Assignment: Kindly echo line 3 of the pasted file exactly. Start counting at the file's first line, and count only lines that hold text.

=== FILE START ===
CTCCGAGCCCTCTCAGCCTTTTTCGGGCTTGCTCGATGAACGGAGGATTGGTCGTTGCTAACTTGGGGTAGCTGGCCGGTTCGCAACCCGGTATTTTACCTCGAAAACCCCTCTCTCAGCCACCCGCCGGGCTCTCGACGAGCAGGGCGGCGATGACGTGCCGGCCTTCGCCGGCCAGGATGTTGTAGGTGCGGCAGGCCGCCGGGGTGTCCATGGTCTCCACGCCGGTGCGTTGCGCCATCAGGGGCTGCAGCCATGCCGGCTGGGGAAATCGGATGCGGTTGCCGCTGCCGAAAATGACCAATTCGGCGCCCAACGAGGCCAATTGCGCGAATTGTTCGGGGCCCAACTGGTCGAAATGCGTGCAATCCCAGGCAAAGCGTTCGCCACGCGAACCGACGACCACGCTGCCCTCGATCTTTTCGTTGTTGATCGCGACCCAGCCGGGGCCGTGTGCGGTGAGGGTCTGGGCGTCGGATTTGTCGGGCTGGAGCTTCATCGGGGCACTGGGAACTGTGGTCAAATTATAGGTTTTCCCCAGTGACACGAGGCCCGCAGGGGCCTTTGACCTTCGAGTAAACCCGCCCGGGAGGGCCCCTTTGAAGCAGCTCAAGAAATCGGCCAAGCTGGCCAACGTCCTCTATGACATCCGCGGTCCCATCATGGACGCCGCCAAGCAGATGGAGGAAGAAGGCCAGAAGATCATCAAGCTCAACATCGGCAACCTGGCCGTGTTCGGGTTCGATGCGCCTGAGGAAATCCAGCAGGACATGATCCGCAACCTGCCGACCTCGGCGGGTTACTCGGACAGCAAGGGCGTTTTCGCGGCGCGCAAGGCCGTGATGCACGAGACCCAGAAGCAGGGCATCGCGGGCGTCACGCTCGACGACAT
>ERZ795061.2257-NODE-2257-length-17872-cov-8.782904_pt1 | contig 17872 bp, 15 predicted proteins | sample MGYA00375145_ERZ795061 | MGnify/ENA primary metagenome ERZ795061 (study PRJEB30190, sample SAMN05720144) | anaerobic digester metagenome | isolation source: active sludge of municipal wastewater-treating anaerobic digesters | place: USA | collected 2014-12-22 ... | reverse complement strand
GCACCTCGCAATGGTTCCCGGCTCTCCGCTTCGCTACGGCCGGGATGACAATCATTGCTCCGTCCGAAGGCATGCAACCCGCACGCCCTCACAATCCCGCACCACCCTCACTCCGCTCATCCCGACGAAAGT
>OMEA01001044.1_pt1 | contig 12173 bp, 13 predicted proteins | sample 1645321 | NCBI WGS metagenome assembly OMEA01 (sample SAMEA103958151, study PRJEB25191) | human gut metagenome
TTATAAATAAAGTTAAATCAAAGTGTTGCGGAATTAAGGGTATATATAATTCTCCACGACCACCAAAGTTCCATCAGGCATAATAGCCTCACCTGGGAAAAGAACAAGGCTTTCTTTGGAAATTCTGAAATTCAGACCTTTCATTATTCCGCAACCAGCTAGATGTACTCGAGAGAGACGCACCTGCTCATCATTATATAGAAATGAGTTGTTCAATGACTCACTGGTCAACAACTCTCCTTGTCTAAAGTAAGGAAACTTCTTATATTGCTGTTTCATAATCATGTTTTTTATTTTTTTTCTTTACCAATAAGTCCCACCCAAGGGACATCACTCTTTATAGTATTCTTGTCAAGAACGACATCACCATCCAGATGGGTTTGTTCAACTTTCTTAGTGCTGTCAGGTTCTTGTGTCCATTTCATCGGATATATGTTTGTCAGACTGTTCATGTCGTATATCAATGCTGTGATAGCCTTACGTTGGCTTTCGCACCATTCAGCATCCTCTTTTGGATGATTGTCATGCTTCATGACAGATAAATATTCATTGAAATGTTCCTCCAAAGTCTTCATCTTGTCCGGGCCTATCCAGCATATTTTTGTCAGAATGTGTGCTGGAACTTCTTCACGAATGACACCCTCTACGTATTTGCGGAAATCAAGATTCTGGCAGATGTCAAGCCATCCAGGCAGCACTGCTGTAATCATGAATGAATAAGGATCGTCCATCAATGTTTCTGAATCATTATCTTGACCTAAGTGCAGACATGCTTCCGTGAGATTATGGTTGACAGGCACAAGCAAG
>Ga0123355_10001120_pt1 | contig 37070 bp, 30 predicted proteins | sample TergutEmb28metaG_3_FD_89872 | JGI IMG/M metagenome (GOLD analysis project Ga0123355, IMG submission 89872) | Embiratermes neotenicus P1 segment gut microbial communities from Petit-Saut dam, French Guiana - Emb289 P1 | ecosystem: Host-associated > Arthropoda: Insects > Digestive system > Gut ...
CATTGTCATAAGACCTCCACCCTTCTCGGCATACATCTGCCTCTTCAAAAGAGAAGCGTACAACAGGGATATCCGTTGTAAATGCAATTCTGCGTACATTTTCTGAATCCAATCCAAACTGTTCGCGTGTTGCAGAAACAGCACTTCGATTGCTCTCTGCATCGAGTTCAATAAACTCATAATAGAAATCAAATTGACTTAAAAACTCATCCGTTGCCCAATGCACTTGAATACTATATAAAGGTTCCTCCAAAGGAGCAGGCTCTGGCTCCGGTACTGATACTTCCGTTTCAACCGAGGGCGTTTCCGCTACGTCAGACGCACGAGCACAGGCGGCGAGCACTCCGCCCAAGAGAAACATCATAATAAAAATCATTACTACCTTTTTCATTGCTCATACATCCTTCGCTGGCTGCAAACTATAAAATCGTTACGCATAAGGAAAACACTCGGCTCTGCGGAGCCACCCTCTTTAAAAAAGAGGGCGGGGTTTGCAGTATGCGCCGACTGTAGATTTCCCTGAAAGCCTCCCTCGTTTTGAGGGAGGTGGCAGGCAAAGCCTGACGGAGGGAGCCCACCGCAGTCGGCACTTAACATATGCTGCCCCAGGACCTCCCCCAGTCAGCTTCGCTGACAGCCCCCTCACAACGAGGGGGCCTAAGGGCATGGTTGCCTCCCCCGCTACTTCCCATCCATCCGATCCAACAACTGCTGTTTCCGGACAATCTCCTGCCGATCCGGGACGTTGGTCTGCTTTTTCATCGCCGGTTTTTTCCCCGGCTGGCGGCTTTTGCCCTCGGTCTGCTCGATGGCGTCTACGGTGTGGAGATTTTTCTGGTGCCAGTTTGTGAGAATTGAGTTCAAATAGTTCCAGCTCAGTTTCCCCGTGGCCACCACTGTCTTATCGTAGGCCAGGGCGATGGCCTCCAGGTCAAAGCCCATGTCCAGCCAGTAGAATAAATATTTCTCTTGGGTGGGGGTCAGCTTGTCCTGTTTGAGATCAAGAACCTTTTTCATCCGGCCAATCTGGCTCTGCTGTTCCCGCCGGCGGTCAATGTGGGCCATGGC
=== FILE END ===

GCACCTCGCAATGGTTCCCGGCTCTCCGCTTCGCTACGGCCGGGATGACAATCATTGCTCCGTCCGAAGGCATGCAACCCGCACGCCCTCACAATCCCGCACCACCCTCACTCCGCTCATCCCGACGAAAGT